Although it seems elementary, some of the most beneficial tips to keep you and your family safe during Halloween this year go back to the basics. 

  • When you go out Trick or Treating, you review basic pedestrian etiquette with your children to prevent them from potentially running out into the road. 
  • If you will be in an area with high traffic volume, consider adding reflective pieces into your child's costume to make them more visible to drivers. 
  • Make sure that their costumes do not involve any potentially dangerous props that could accidentally puncture, poke, scrape, or cut themselves or anyone else. 
  • If your child has any allergies, make sure they do not eat any food or candy that you haven't first checked and approved. 
  • Remain in neighborhoods and with people that you and your children feel safe around, and make sure they either have a way to contact you if they get lost, or establish a meeting time and place. 
  • When you are carving pumpkins, be extra cautious when you are making your slices and even consider wearing "cut resistant" gloves.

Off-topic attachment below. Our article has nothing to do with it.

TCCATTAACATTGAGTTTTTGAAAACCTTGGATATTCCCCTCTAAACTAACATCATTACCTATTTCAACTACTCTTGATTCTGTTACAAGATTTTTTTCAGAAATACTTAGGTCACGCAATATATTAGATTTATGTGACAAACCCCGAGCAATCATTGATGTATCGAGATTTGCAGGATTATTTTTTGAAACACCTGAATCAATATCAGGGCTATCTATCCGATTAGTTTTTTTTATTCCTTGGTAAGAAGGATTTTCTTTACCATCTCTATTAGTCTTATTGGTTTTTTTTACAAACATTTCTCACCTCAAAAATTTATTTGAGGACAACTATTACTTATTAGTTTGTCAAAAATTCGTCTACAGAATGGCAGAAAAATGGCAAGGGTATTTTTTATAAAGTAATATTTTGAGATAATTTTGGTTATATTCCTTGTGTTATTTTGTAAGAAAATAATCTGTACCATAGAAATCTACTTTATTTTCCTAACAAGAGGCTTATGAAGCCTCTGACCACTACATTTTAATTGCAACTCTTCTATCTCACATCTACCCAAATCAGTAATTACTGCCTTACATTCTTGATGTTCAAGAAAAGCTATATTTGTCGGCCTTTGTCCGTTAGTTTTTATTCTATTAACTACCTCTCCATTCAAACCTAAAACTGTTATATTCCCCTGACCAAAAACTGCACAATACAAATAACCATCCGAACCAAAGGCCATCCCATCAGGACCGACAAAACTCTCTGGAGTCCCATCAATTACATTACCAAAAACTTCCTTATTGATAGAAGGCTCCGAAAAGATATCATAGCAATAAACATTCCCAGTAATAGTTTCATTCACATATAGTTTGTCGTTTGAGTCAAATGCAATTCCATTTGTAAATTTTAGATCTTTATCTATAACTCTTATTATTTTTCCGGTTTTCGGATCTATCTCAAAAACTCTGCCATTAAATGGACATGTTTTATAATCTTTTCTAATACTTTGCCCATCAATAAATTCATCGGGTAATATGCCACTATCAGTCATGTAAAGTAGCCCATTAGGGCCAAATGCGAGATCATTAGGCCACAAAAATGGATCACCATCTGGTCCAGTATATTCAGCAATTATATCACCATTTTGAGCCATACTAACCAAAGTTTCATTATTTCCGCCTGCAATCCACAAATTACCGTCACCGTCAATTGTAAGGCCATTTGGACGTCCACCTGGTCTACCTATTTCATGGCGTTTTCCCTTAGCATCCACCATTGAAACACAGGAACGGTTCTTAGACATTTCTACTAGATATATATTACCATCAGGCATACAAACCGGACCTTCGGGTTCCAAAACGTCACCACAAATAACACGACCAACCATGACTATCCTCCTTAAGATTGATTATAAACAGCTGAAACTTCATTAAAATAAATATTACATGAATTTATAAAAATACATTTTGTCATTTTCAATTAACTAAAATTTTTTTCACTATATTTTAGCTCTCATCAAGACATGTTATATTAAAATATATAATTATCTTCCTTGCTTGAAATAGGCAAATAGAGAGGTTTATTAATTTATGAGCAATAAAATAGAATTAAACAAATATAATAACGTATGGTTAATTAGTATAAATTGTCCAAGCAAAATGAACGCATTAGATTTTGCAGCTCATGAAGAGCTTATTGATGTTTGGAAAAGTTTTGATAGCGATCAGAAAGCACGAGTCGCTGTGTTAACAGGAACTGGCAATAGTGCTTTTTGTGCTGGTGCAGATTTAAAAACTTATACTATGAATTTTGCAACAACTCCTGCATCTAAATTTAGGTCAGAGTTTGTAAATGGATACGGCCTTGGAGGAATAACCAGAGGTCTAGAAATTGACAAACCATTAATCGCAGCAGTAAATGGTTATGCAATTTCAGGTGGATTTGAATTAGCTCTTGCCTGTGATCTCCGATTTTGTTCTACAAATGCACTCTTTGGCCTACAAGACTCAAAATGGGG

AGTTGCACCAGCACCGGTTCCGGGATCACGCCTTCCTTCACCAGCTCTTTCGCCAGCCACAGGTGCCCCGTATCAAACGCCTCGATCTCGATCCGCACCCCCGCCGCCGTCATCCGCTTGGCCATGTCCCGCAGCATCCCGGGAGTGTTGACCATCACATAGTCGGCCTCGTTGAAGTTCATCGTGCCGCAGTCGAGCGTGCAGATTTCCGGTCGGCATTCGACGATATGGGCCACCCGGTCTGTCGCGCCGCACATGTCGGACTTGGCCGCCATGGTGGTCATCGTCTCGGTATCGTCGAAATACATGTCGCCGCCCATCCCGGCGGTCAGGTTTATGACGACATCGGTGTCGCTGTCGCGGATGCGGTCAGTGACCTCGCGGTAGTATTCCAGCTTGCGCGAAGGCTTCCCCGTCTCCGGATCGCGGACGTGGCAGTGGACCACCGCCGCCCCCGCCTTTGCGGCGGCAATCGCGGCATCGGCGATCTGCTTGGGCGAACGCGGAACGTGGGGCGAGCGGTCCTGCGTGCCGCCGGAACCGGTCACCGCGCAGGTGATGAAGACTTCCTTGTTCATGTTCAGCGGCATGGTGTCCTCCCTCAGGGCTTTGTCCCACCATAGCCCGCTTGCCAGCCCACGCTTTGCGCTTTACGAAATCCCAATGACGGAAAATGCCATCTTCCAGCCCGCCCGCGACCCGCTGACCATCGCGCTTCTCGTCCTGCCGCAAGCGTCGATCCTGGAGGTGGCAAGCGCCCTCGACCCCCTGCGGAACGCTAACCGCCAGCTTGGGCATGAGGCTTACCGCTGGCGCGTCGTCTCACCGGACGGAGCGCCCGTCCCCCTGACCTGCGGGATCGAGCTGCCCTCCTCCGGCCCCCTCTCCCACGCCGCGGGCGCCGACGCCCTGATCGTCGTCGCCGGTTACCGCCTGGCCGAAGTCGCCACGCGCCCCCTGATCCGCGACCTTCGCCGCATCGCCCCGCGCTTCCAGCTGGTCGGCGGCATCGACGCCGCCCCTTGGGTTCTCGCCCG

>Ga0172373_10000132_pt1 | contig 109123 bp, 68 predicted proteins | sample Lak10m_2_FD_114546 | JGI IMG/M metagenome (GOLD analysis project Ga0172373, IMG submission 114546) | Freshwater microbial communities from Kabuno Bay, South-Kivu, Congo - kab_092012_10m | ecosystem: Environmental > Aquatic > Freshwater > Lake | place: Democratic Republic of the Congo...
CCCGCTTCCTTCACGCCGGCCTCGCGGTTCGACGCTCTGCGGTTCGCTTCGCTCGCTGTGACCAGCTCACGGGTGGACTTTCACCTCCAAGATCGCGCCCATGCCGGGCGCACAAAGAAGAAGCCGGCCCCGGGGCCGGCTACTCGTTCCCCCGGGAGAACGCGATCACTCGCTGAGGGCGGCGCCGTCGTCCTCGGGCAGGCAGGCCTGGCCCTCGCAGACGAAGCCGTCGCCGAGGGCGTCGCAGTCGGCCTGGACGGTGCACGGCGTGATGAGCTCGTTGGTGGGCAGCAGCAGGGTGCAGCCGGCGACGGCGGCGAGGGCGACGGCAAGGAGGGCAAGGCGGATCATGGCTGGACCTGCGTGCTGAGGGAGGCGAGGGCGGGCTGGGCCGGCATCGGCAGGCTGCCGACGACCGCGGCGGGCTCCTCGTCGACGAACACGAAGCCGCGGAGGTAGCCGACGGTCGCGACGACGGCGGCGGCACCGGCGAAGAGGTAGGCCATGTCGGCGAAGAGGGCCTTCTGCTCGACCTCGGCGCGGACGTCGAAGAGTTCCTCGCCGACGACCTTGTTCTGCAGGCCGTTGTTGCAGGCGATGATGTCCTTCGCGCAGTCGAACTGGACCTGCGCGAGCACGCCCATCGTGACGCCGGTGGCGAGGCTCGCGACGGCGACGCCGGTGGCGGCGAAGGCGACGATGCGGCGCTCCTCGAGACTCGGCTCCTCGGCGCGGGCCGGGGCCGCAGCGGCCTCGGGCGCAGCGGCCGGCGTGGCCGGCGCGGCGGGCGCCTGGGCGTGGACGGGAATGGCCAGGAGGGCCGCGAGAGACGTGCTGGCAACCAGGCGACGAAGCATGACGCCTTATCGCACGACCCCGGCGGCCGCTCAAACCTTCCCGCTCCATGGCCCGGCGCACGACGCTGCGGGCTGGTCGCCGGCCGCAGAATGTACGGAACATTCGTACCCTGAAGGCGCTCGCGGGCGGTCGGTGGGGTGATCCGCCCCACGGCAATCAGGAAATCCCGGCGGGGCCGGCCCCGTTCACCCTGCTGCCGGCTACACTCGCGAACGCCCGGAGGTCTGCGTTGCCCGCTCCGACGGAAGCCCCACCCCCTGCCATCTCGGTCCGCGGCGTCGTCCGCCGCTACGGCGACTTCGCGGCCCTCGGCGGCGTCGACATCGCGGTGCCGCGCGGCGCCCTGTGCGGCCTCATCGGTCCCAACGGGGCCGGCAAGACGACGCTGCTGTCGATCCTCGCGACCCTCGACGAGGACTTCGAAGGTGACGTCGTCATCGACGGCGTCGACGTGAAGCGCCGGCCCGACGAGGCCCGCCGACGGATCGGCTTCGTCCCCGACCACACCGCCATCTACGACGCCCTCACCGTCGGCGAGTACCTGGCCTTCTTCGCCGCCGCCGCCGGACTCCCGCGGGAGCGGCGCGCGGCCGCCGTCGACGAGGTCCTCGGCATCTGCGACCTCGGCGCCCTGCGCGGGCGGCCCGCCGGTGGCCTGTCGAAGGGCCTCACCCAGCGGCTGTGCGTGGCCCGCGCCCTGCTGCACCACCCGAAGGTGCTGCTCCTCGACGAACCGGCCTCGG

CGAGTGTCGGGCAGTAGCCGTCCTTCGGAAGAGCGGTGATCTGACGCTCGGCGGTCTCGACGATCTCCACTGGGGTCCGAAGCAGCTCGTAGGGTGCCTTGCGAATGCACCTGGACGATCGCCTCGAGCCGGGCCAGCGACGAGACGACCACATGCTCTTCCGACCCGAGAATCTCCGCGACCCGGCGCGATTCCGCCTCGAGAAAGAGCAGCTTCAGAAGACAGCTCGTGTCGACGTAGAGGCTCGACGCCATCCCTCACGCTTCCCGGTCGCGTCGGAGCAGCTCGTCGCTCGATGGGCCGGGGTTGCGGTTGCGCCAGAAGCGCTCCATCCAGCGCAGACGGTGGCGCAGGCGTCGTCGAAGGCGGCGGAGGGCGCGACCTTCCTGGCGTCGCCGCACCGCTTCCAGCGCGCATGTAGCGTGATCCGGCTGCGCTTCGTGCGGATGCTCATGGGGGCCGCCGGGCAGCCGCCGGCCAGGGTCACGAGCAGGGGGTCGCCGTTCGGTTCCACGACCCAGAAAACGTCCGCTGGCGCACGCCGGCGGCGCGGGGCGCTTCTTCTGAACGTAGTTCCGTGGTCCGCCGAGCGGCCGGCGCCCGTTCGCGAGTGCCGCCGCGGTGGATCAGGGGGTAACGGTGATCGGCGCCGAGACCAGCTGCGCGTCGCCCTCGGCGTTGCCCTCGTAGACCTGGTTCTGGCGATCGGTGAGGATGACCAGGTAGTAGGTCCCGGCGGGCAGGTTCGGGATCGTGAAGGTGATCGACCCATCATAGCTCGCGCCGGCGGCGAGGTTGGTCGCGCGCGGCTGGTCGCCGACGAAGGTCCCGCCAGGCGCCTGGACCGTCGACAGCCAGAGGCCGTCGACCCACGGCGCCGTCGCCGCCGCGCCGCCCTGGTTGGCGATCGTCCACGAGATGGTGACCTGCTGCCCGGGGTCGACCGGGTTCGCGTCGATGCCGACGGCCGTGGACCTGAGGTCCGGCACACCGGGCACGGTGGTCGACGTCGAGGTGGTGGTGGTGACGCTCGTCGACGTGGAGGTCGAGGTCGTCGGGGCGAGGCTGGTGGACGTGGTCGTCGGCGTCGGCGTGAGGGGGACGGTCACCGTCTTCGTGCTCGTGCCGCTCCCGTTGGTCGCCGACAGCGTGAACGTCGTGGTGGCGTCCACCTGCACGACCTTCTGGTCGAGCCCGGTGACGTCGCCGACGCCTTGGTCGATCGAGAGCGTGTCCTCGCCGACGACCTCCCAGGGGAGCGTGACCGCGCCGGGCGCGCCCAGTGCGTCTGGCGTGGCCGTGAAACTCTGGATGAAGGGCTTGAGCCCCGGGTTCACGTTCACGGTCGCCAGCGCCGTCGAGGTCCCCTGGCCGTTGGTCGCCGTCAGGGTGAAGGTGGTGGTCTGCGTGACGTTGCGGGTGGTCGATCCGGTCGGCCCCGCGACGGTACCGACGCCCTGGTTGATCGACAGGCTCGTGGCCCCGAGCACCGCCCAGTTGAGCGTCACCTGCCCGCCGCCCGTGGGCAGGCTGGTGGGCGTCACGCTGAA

And lastly, as with any holiday, one of the safest decisions you can make is to avoid driving late at night. Keep yourself out of other potentially intoxicated drivers' way, and by no means sit behind the wheel if you have had a few drinks. 

Enjoy all that Halloween has to offer, but please leave the spooky, scary stories to be told around the campfire. Not in the Emergency Department.

Emily Bryant
Emily Bryant Contributor

Emily Bryant is an Emergency Room nurse by trade, and an adventure enthusiast by choice. She caught the travel bug and hit the road and has now worked in twelve different hospitals as a travel nurse. With a passion to inspire and encourage others throughout her journey, she recently acquired her Master's in Nursing Education and is using it to build up nurses and promote continuing education. When she is not in the hospital, she can be found on a trail in the mountains or planning her next adventure.